As you probably know by now, I believe in the transformative power of hospitality. I also believe that while never the point of hospitality, good food plays a major role in the art of creating space for others and ourselves.
Is it possible to exercise hospitality without cooking? Certainly. But I would argue that nothing can compare to the experience of tasting homemade food made with love. Knowing how to create mouthwatering meals is a powerful tool in setting the stage for memorable connections.
Knowing that homemade food creates memorable connections, begs an important question. How did you learn to cook? Or, perhaps more to the point, have you ever learned to cook?
For some of us, we had a model growing up. Perhaps it was a grandmother or aunt or mother who we stood next to in the kitchen, watching their hands at work, learning how to handle a chicken, season a stew, or bake a pie.
But for many of us, that model did not exist. Many of us don’t know how to cook because we never had the opportunity to stand next to someone in the kitchen and watch them work their magic. Cooking at home has become a bit of a lost art, and as a result, we no longer see cooking in action.
In the absence of a trusted guide showing us how to cook at home, the internet has filled that void. We have access to a wide array of videos showing bits and pieces of cooking, but the process is glamorized, sped up, and important details are often deleted or skipped. As a result, when we step into our home kitchens, we can feel ill-equipped, frustrated, or confused.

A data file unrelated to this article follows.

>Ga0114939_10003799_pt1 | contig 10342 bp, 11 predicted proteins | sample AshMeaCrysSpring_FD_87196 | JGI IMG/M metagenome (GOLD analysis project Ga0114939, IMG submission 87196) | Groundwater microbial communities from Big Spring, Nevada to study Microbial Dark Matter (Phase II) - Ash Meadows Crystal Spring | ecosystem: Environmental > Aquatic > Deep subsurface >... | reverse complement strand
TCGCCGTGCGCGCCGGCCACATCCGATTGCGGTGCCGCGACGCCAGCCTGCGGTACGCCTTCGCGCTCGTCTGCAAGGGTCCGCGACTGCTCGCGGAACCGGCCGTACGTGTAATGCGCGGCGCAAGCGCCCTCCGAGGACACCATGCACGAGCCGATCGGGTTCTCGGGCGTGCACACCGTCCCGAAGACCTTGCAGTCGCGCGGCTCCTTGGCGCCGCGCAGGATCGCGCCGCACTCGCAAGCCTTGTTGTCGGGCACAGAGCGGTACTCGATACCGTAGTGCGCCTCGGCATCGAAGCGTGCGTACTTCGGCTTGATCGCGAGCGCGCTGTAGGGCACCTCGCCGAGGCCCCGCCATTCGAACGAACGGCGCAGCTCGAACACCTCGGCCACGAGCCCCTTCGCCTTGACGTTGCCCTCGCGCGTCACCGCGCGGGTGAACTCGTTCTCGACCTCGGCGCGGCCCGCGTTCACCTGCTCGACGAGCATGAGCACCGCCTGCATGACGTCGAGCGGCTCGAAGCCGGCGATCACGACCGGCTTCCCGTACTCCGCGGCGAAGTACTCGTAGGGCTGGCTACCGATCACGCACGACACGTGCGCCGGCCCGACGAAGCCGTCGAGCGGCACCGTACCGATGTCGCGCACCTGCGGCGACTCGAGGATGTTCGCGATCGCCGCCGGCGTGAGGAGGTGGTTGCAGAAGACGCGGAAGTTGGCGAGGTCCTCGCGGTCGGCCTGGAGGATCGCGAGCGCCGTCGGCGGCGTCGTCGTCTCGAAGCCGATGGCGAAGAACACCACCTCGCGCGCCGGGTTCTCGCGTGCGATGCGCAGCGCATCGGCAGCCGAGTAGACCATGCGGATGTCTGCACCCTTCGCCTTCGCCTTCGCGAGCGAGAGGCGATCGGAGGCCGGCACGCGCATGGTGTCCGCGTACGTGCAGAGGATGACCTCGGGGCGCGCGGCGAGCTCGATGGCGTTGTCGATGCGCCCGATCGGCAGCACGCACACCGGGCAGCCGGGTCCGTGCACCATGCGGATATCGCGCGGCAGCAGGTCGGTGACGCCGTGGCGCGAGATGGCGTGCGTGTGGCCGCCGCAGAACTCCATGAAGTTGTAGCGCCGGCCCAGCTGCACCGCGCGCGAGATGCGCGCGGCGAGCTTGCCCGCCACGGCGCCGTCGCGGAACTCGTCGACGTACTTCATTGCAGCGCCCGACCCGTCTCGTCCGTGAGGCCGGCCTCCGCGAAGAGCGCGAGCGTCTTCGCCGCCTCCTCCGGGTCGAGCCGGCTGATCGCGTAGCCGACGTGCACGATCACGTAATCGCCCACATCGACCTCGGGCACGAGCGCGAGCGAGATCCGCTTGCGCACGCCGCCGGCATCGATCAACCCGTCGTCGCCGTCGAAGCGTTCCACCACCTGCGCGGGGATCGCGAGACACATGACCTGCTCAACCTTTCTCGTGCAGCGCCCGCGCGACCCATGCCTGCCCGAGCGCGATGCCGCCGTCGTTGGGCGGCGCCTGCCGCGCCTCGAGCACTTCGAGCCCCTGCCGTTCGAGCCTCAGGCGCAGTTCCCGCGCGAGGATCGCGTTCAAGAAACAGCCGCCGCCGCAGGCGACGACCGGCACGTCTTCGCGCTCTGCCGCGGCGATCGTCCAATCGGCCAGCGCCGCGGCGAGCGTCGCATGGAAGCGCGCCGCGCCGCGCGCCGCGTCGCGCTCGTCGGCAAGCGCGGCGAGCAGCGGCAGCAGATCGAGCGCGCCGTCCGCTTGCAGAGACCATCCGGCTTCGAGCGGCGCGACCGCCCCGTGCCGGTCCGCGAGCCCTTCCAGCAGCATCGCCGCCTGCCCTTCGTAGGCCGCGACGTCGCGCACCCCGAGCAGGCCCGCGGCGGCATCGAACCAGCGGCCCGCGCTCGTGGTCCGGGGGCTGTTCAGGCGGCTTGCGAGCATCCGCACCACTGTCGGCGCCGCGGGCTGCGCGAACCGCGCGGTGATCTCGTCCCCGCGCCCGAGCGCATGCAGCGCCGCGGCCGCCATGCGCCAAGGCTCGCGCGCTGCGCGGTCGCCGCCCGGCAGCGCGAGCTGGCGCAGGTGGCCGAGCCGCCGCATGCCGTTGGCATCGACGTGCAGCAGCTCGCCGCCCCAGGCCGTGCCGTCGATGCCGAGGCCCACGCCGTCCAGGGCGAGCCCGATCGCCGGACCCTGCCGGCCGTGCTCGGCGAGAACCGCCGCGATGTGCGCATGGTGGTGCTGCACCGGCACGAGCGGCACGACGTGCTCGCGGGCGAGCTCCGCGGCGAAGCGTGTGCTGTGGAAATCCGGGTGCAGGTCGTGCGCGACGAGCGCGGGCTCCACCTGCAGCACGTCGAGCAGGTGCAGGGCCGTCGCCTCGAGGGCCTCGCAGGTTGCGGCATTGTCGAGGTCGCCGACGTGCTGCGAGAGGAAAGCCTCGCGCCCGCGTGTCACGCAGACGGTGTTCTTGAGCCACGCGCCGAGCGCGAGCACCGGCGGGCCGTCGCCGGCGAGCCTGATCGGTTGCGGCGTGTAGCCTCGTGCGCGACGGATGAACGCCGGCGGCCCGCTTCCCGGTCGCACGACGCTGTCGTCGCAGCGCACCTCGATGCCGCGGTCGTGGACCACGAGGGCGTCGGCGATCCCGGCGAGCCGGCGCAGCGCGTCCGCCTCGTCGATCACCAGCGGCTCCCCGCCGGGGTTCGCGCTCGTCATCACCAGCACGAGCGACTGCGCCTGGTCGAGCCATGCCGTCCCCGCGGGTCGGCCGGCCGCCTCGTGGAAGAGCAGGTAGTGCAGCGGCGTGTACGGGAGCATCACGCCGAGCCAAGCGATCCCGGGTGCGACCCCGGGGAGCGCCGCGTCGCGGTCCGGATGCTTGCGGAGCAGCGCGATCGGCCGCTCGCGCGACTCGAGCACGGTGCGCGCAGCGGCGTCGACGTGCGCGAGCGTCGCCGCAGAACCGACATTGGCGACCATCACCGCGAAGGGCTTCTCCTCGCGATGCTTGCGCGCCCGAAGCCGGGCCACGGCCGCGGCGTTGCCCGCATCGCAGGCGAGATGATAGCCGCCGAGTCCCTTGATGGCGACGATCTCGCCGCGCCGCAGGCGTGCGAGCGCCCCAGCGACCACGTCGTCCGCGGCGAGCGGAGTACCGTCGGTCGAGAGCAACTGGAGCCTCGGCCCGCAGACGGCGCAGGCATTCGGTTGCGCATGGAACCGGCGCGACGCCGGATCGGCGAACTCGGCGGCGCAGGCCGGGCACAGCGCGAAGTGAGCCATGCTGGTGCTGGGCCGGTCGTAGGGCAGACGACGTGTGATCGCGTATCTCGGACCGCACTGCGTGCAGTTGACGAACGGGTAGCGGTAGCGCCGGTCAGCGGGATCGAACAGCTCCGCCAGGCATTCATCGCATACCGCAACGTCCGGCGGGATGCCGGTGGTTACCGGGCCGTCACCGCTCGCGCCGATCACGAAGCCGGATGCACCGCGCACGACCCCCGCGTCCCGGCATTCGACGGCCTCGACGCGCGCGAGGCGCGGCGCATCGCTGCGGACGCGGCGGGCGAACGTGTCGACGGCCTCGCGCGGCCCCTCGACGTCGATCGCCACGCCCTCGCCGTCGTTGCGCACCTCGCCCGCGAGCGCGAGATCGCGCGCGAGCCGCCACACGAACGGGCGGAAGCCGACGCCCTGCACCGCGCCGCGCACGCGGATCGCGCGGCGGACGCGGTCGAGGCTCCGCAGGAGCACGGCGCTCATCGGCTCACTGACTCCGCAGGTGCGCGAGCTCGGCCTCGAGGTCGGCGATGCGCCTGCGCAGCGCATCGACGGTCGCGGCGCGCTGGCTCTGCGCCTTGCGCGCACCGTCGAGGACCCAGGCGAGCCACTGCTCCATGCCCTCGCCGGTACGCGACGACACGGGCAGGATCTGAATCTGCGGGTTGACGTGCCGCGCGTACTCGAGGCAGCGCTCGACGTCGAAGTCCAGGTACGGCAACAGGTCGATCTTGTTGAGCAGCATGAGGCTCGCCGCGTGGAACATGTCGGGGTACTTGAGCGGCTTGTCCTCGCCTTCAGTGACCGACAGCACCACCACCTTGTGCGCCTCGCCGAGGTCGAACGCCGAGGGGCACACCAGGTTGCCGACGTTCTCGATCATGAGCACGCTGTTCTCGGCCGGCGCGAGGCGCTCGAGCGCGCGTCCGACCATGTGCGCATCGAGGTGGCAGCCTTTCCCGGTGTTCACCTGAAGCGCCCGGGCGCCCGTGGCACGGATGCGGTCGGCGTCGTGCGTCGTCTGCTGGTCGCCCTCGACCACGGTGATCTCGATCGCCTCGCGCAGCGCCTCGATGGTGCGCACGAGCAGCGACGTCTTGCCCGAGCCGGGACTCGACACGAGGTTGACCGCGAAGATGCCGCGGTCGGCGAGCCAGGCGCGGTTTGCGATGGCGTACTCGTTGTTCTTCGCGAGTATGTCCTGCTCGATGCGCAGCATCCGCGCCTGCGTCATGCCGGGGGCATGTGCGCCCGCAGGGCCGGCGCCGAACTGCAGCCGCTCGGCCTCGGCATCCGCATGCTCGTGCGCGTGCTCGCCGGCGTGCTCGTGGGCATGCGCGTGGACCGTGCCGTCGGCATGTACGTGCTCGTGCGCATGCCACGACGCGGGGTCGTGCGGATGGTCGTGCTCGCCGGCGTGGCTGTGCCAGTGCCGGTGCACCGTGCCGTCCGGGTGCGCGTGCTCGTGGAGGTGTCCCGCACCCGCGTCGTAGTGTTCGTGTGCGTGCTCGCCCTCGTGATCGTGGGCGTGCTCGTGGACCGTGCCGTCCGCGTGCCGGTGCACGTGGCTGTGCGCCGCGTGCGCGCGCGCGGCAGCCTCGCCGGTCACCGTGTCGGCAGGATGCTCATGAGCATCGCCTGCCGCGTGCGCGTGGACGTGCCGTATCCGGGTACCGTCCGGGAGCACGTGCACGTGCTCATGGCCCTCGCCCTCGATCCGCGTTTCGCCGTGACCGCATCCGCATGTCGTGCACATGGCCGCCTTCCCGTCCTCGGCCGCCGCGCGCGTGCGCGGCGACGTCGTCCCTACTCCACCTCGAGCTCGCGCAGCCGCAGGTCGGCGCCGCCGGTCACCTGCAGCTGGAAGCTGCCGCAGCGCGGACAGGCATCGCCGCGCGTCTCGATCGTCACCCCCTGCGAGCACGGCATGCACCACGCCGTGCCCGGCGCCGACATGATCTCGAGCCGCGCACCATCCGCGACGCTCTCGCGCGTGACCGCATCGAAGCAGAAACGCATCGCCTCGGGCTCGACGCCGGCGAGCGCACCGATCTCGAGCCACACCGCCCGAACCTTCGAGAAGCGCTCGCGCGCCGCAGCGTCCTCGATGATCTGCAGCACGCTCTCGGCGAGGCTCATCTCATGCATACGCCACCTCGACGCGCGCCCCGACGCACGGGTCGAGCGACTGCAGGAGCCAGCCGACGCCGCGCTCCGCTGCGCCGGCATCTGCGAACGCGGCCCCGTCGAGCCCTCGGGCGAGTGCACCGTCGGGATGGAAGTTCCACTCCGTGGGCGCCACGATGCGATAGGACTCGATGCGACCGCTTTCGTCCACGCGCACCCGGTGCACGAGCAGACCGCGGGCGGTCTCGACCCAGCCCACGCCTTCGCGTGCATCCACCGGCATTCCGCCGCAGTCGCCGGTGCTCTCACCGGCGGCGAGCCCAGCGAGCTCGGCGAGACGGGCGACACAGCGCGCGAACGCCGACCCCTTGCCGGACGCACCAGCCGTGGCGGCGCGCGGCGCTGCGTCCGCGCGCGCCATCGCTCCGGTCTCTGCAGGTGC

The hurried pace at which most cooking videos present the process of creating a meal is entertaining, but not entirely accurate. It takes a lot of care to create the kind of food that causes you to marvel at each bite. Fast videos, while fun to watch, do not allow space to explain the details that matter.
I am a fan of efficiency, I understand the value of thirty minute meals, and there is nothing wrong with quick dinner solutions. But if all you know is quick, you are missing the part of cooking that is slow, methodical, and requires more knowledge than a sixty-second video can show.
The purpose of Katherine Sasser Learn is to model slow, careful cooking in a way that shows you all the important details and allows you to watch the hands of a trusted friend show you exactly how to cook a delicious dish from start to finish.
Katherine Sasser Learn currently showcases sixteen different learn-at-home video lessons, each one centered around an heirloom-quality recipe. The videos are shot in real time, with ample opportunity to explain the details that matter. Each lesson delivers a wealth of cooking knowledge along the way, and in the context of learning one recipe, you will leave educated in a way that will improve all of your cooking.
Cooking can be a joy, and the finished results an avenue for transformation. However, there is not a short cut for quality, not a way to speed up the process of careful attention to detail. The time spent learning the art of creating homemade meals is an investment on a future experience, and along the way you will be transformed. If you are looking for a way to learn the art of cooking alongside a trusted friend, I hope these videos will provide a path forward.
Creating Katherine Sasser Learn has been a labor of love, and as always, I appreciate you supporting my creative work. I have created these videos with you in mind, and I cannot wait to hear what you think!
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